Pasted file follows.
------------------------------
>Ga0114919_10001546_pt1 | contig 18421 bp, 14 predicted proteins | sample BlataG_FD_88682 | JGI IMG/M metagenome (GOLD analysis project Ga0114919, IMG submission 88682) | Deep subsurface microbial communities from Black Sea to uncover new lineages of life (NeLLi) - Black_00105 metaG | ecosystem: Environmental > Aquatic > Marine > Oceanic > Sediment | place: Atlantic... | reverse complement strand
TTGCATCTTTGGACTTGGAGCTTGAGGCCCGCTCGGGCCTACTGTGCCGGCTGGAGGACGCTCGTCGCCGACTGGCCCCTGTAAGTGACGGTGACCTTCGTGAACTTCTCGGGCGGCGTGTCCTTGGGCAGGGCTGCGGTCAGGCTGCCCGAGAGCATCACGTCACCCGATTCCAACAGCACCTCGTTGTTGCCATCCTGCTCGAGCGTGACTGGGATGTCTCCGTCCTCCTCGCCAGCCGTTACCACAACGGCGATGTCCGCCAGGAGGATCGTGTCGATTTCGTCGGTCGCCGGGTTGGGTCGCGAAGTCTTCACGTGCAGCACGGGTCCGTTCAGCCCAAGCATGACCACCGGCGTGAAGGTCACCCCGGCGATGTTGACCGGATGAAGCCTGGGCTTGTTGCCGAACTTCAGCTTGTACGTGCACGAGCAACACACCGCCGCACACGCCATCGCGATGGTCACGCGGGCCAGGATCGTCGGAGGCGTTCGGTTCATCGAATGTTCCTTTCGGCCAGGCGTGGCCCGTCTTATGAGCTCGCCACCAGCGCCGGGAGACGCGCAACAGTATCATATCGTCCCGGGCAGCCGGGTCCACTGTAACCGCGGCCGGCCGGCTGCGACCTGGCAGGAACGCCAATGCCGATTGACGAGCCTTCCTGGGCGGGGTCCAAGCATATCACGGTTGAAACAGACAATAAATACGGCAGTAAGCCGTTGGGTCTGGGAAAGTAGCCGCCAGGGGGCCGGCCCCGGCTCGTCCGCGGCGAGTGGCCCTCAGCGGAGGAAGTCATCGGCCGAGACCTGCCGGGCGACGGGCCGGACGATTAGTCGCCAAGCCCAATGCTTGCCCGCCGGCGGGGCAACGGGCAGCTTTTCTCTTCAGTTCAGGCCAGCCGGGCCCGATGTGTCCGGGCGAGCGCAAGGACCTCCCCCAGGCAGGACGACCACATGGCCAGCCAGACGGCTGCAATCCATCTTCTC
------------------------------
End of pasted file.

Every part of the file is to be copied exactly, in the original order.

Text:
>Ga0114919_10001546_pt1 | contig 18421 bp, 14 predicted proteins | sample BlataG_FD_88682 | JGI IMG/M metagenome (GOLD analysis project Ga0114919, IMG submission 88682) | Deep subsurface microbial communities from Black Sea to uncover new lineages of life (NeLLi) - Black_00105 metaG | ecosystem: Environmental > Aquatic > Marine > Oceanic > Sediment | place: Atlantic... | reverse complement strand
TTGCATCTTTGGACTTGGAGCTTGAGGCCCGCTCGGGCCTACTGTGCCGGCTGGAGGACGCTCGTCGCCGACTGGCCCCTGTAAGTGACGGTGACCTTCGTGAACTTCTCGGGCGGCGTGTCCTTGGGCAGGGCTGCGGTCAGGCTGCCCGAGAGCATCACGTCACCCGATTCCAACAGCACCTCGTTGTTGCCATCCTGCTCGAGCGTGACTGGGATGTCTCCGTCCTCCTCGCCAGCCGTTACCACAACGGCGATGTCCGCCAGGAGGATCGTGTCGATTTCGTCGGTCGCCGGGTTGGGTCGCGAAGTCTTCACGTGCAGCACGGGTCCGTTCAGCCCAAGCATGACCACCGGCGTGAAGGTCACCCCGGCGATGTTGACCGGATGAAGCCTGGGCTTGTTGCCGAACTTCAGCTTGTACGTGCACGAGCAACACACCGCCGCACACGCCATCGCGATGGTCACGCGGGCCAGGATCGTCGGAGGCGTTCGGTTCATCGAATGTTCCTTTCGGCCAGGCGTGGCCCGTCTTATGAGCTCGCCACCAGCGCCGGGAGACGCGCAACAGTATCATATCGTCCCGGGCAGCCGGGTCCACTGTAACCGCGGCCGGCCGGCTGCGACCTGGCAGGAACGCCAATGCCGATTGACGAGCCTTCCTGGGCGGGGTCCAAGCATATCACGGTTGAAACAGACAATAAATACGGCAGTAAGCCGTTGGGTCTGGGAAAGTAGCCGCCAGGGGGCCGGCCCCGGCTCGTCCGCGGCGAGTGGCCCTCAGCGGAGGAAGTCATCGGCCGAGACCTGCCGGGCGACGGGCCGGACGATTAGTCGCCAAGCCCAATGCTTGCCCGCCGGCGGGGCAACGGGCAGCTTTTCTCTTCAGTTCAGGCCAGCCGGGCCCGATGTGTCCGGGCGAGCGCAAGGACCTCCCCCAGGCAGGACGACCACATGGCCAGCCAGACGGCTGCAATCCATCTTCTC